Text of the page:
It's not often one sees a performer heckling an audience, but it's usually entertaining when it happens. And especially so when the heckler is a big chap with a little cartoon voice.
David Thomas has invested so much of his life in Pere Ubu (the band), and most of the past couple of years, he tells us, in Pere Ubu (the role), for the Quay Brothers' stage production of Alfred Jarry's Ubu Roi that he appears to have taken on some of the vile character's repugnant traits as his own: treating first his band members, then the audience, to a display of prickly asperity and contempt; guzzling beer constantly, along with frequent nips from a hip-flask; belching and swearing loudly; throwing tantrums at the drop of a note; and I swear at one point he even blew his nose in the revolting manner practised by footballers, covering one nostril with a finger and honking mucus out of the other, but not into a handkerchief. It was a performance worthy of Jarry's "fat toad" himself.
The plan for this show was for Ubu to play "The First and the Last" – ie their classic 1978 avant-rock debut album The Modern Dance, and last year's album of songs from the stage production, Long Live Père Ubu!. The mistake, or masterstroke, depending on your viewpoint (and your proximity to the singer's nasal passages), was to perform the latter first, in order to avoid half the audience leaving during the intermission. Having invested so much of his time in the project, the slightest mistake drives him to distraction: it might sound like random noise at times, but it's all clearly ordered, to the smallest sonic detail. So when Thomas himself fluffs one song, he's mortified, and insists that we have to "suffer through it all again"; later on, a further repetition is demanded for some other glitch, as the singer stalks the tiny, overcrowded stage, swearing at nothing in particular. This could be a long night, if they're not careful. Particularly for the synthesiser operator, who has to do the routine with the chicken mask all over again.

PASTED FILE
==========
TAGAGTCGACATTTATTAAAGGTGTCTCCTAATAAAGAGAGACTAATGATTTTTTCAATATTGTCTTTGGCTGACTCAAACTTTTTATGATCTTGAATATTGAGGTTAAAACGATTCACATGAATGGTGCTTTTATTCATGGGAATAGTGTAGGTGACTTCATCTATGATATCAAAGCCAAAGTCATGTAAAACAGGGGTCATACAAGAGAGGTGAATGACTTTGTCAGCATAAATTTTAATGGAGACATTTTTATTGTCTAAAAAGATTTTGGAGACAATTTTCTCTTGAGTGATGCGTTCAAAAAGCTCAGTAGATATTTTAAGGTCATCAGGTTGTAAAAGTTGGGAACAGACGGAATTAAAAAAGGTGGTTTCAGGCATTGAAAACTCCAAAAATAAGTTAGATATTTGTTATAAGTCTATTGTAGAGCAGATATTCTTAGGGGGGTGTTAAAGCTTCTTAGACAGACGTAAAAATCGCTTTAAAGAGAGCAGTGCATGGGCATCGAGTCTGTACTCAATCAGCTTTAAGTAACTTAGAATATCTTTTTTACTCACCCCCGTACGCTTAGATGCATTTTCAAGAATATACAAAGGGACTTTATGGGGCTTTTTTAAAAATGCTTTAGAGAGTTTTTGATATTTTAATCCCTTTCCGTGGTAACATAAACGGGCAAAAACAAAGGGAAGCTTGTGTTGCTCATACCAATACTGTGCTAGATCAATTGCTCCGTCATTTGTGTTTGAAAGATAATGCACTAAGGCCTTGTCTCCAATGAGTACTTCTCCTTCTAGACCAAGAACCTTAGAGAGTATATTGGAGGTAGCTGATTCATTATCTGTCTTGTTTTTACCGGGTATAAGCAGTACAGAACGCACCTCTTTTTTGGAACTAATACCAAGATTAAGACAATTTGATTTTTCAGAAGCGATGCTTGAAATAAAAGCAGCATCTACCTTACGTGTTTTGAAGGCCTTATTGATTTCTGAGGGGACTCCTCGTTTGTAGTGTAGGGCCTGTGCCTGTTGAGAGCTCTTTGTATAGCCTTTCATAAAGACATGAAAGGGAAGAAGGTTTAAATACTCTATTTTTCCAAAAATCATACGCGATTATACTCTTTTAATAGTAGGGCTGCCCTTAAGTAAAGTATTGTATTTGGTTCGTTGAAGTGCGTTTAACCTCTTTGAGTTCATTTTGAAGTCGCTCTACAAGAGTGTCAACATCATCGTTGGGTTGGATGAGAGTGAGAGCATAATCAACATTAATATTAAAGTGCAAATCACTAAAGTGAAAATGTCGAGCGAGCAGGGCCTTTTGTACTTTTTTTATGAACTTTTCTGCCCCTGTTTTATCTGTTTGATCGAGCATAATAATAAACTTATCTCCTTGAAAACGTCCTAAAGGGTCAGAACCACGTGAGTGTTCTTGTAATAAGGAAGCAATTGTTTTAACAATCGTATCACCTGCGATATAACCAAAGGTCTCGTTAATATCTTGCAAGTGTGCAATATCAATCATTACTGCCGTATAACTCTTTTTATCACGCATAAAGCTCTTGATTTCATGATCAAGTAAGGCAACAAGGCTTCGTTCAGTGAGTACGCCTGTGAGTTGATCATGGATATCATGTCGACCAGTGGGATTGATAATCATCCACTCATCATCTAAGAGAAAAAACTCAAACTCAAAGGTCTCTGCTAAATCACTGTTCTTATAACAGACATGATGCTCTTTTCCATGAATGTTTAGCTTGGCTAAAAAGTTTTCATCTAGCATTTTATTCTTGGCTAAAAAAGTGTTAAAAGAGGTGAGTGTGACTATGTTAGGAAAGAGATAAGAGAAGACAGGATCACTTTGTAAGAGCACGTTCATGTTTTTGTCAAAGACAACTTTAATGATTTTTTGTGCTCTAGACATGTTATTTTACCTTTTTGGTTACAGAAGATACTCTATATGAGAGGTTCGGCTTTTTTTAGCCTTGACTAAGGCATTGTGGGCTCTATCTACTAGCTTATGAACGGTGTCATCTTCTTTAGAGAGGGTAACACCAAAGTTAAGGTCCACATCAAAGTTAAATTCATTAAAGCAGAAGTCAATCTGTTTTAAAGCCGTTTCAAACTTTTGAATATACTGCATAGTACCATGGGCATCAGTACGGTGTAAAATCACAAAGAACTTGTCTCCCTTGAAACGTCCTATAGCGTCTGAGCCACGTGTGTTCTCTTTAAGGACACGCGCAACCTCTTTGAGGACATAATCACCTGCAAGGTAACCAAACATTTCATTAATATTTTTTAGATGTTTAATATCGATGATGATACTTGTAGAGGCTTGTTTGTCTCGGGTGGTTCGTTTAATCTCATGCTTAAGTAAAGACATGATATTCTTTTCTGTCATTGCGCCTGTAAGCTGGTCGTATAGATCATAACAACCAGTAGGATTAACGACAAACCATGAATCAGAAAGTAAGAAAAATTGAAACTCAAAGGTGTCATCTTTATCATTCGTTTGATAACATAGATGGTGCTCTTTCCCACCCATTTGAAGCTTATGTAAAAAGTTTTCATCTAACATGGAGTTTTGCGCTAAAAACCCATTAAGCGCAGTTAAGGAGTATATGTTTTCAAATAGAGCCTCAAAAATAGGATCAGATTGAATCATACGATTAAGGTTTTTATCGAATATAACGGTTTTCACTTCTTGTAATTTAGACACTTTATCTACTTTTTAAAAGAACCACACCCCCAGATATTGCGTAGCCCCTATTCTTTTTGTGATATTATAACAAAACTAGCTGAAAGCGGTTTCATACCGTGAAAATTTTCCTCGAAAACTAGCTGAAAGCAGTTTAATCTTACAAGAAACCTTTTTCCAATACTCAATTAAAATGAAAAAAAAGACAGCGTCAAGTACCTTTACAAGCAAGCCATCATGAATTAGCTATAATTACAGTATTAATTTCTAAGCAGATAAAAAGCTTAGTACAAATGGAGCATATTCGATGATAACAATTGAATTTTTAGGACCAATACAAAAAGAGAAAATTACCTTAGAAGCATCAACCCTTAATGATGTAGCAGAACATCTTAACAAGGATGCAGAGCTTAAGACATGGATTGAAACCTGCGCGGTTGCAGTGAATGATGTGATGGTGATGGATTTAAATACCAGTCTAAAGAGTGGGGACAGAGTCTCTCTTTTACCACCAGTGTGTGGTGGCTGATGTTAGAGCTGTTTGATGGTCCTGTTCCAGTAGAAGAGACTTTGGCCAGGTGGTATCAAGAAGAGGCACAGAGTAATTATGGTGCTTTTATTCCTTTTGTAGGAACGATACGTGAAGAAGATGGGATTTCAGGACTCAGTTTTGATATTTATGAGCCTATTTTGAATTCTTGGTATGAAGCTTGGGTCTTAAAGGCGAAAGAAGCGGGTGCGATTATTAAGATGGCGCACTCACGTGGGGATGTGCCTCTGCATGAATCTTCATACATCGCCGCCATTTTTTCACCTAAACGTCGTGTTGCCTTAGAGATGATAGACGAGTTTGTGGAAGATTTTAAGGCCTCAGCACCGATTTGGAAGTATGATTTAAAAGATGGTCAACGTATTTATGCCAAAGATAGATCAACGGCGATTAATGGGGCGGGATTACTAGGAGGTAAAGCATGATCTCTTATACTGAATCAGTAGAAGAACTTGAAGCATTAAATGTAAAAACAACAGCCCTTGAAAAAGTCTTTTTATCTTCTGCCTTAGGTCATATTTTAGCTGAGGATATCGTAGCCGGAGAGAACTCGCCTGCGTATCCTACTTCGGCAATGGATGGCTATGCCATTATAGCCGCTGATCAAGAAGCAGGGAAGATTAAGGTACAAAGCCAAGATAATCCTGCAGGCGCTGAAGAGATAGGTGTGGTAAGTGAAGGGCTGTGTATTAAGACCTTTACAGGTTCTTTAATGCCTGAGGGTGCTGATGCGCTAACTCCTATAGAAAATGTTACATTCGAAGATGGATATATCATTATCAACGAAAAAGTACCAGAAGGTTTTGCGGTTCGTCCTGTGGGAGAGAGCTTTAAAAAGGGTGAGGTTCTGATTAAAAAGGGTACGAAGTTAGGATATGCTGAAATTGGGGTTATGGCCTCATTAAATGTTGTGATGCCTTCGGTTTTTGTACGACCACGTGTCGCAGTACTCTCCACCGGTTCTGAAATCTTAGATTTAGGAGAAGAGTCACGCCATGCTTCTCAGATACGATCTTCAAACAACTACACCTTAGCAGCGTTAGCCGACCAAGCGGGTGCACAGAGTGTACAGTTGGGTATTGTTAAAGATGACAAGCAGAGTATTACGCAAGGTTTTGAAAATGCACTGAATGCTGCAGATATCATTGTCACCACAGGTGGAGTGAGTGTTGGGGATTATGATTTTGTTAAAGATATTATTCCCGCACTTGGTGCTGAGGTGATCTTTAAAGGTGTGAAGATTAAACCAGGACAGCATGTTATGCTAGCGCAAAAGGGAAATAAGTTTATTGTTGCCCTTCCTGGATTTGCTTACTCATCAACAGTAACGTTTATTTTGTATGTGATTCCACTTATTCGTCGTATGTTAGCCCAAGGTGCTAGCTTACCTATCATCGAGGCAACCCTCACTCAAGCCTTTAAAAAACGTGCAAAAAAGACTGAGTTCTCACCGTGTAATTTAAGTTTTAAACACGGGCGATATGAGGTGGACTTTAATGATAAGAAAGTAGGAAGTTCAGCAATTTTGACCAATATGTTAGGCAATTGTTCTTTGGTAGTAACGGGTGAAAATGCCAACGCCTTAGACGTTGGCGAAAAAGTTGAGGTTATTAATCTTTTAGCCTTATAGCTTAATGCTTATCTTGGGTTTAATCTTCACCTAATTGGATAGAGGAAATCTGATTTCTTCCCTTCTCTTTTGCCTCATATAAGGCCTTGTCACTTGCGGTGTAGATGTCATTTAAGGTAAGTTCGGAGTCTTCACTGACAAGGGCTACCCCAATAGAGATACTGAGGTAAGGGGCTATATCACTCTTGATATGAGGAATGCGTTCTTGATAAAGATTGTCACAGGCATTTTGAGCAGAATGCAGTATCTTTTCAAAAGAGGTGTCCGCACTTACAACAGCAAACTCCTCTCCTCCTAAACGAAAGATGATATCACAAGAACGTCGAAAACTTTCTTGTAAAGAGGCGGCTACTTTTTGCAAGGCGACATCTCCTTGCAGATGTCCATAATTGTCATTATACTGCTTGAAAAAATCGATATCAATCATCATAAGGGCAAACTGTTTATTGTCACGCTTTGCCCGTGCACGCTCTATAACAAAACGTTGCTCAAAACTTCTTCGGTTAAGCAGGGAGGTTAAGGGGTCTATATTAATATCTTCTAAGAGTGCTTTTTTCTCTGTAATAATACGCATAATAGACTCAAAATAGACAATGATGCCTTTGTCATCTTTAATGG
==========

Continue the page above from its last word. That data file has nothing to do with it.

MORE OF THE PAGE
The music, a combination of martial drumming, electronics and piercing guitar flourishes, with Thomas's helium squeak in discourse with the drummer's responses as Mere Ubu (not unlike Alastair Sim's drag voice), sounds fine to the audience, but Thomas himself gets increasingly frustrated at having to explain what's going on in between songs. Eventually, to our relief, he cuts the show short, abandoning the final couple of songs and storming to his dressing-room. When the band returns, with a majestic, menacing "Final Solution" heralding The Modern Dance, Thomas seems less gratified by the ecstatic response than one might have imagined, comparing the huge wall of cheers with the polite smatter of applause that greeted the more recent work on which he'd lavished so much time and energy.
"Thank you very much," he says. "You have no idea how it breaks my heart. I have nothing but contempt for each and every one of you." His words, of course, being greeted with further good-natured cheers. He then explains how he won't be doing the album's characteristic metal percussion, ever since "some little snot-nose goth kid" came up to him after a gig and said, "Oh, Einstürzende Neubauten do that!". Neubauten, it transpires, get off lightly, compared to the contemptuous tongue-lashings meted out during the evening to Frank Black, Sting and Thom Yorke, insulted in a manner I won't repeat here. But The Modern Dance, despite Thomas's grudging disdain, is magnificently delivered, the blasted topography of its dark, industrial soundscape replicated with unnerving accuracy by a band featuring none of the original members bar the singer.